Sunday, March 04, 2012

What does an MEU bring to America's war bag????


Common wisdom has SOCOM as the tip of the spear in this century.  Policy makers are increasing the size of that organization while the conventional forces are being reduced.  Silly move and it can be categorized as style over substance.

Against a population that has effective law enforcement and even a marginal armed forces, units like the Navy SEALs can be hunted down and eradicated.  They are simply too lightly equipped to survive against a large, organized enemy.

Even with that being said, SOCOM is due to increase in size from over three US Army Divisions to almost four.  I can't explain the thinking behind that but it is in error.  

A balanced force that brings an amazing amount of firepower is the Marine Expeditionary Unit.  It has 2200 men and is capable of unsupported combat operations for up to 15 days...(via Wikipedia)....
A typical MEU has approximately 2,200 Marines and sailors. It is equipped with:
Qty Nomenclature Element
4 M1A1 main battle tank ground
7 to 16 Light Armored Vehicle ground
15 Assault Amphibious Vehicle ground
6 155mm howitzer: M198 or M777 ground
8 M252 81mm mortar ground
8 BGM-71 Tube-Launched, Optically-Tracked, Wire-Guided (TOW) missile weapon system ground
8 FGM-148 Javelin anti-tank missile ground
4 to 6 AH-1W SuperCobra attack helicopters aviation
3 UH-1N Twin Huey utility helicopter aviation
12 CH-46E Sea Knight medium lift assault helicopter aviation
4 CH-53E Super Stallion heavy lift assault helicopter aviation
6 AV-8B Harrier jet aviation
2 KC-130 Hercules re-fueler/transport aircraft
Note: usually maintained in the continental United States
aviation
2 Reverse Osmosis Water Purification Unit logistics
1 LMT 3000 water purification unit logistics
4 Tractor, Rubber Tire, Articulated Steering logistics
2 TX51-19M Rough Terrain Forklift logistics
3 D7 bulldozer logistics
1 Medium Tactical Vehicle Replacement dump truck logistics
4 Mk48 Logistics Vehicle System logistics
7 500 gallon water containers multiple
63 Humvee multiple
30 Medium Tactical Vehicle Replacement trucks multiple
Many types of equipment are, or will soon, undergo a transitory phase as they are replaced. Some examples include the MV-22 Osprey replacing the CH-46, the Marine Personnel Carrier replacing the LAV-25, the F-35 Lightning II, the Ch-53K Super Stallion replacing the CH-53, and the H-1 upgrade program (where the AH-1Z Viper and UH-1Y Venom replace the AH-1W and UH-1N).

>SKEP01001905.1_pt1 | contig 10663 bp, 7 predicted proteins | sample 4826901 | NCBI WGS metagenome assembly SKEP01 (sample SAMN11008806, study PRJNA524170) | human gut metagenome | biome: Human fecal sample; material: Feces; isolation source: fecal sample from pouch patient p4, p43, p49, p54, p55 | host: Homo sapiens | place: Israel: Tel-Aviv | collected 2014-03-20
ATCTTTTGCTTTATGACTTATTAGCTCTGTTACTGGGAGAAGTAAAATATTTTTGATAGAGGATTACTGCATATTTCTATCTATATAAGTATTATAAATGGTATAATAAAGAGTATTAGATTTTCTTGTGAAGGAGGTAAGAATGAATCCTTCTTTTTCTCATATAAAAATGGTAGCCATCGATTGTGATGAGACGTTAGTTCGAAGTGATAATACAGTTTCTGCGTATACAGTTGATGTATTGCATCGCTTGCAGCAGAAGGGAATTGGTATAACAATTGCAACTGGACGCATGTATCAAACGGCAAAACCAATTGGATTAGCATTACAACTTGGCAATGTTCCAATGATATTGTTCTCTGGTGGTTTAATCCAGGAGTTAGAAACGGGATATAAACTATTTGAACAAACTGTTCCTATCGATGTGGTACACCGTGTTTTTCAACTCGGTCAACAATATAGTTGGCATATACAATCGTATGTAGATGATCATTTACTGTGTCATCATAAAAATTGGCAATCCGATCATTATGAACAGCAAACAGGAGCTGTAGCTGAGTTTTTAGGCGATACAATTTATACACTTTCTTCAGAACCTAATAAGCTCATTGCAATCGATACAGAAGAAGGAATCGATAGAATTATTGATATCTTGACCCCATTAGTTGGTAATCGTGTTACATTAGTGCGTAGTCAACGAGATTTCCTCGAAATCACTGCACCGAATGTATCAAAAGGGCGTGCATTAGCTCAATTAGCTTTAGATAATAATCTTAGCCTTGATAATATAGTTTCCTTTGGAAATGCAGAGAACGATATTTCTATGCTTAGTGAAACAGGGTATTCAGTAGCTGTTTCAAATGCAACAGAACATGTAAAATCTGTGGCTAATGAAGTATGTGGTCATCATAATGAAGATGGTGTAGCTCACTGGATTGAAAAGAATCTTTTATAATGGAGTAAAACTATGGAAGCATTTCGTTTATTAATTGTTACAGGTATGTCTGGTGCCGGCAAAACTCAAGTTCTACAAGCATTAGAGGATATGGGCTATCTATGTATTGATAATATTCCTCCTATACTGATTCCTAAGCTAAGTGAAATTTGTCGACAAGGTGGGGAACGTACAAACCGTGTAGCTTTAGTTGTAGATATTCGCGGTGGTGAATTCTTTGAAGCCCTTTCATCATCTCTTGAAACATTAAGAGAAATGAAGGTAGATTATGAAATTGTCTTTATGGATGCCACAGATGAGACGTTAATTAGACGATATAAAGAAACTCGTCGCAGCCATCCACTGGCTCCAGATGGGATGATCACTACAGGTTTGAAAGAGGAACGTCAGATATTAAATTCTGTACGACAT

That my friends is a capable, medium weight force that is deployed world wide and because we have several of these MEU's afloat at any one time, they are able to respond to trouble spots quite rapidly.

MARSOC is NOT the face of the Marine Corps and they are NOT the tip of the Marine Corps' spear.

Its the MEU.

The MEU is the tip of America's spear and the Battalion Landing Team is the tip of the MEU.
 

AOV Blowback...Talk too much and you get to work for the CIA....

Check this out from Military.com...read the whole thing but the juicy bits....
The notion of longer-term assignments to the CIA does not sit well with some senior special operations commanders, who want their units to remain autonomous in order to keep their troops under Defense Department legal parameters. If CIA-assigned troops are captured, for example, they are treated like spies, not protected by the Geneva Conventions, which govern the treatment of prisoners of war.
This part is a steaming pile of bullshit!  Prisoners whether identified as soldiers or spies are not treated well in the Middle East.  SOCOM has dreams of being a Combatant Commander and wants control of the war effort in Afghanistan once conventional forces pull out.  The idea of being put under the operational control of the CIA is a bitter pill for them to swallow. 
But putting special operations troops in the CIA's employ in Afghanistan could be attractive to the Afghan government because it would make the troops less visible and give Afghan President Hamid Karzai the added bonus of being able to say U.S. troops had withdrawn from his country. Technically, he would be right: Troops would have been rendered as spies by answering to the CIA's Kabul station chief instead of a U.S. military commander.
Such troops would presumably augment the CIA's current training and partnership with Afghanistan's own elite paramilitary intelligence forces, the Counterterrorism Pursuit Teams.
Afghan officials, and the general public in Afghanistan, express much warmer sentiments toward the CIA than to U.S. special operations troops, after a decade of occupation has built up anger and bitterness over civilian casualties from special operations night raids. The CIA as an institution seems to have escaped that collective Afghan resentment, with Afghan officials eager to tell visiting reporters that they regularly work with "OGA," or "Other Government Agency," the slang term for the CIA.
Another bitter pill.

Counterterrorism Pursuit Teams (hmmm thought they had a different designation) are probably some good guys but this news will test SOCOMs vaunted "one fight" mantra.

It'll test it to the breaking point for some units.

We'll see exactly how this supporting command functions when its no longer in the lime light.  The only forces I'm sure that won't have a problem with this tasking (if its true) is US Army Special Forces and US Army Rangers.

But SEALs?

I see them heading to N. Africa real quick.  More headlines, less control and they won't have to fall under the control of the CIA.  They also have the "Bullfrog" of the teams as head of SOCOM so he'll protect his spoiled brats.

The blowback continues...its there for all to see....if you're willing to open your eyes and read between the lines.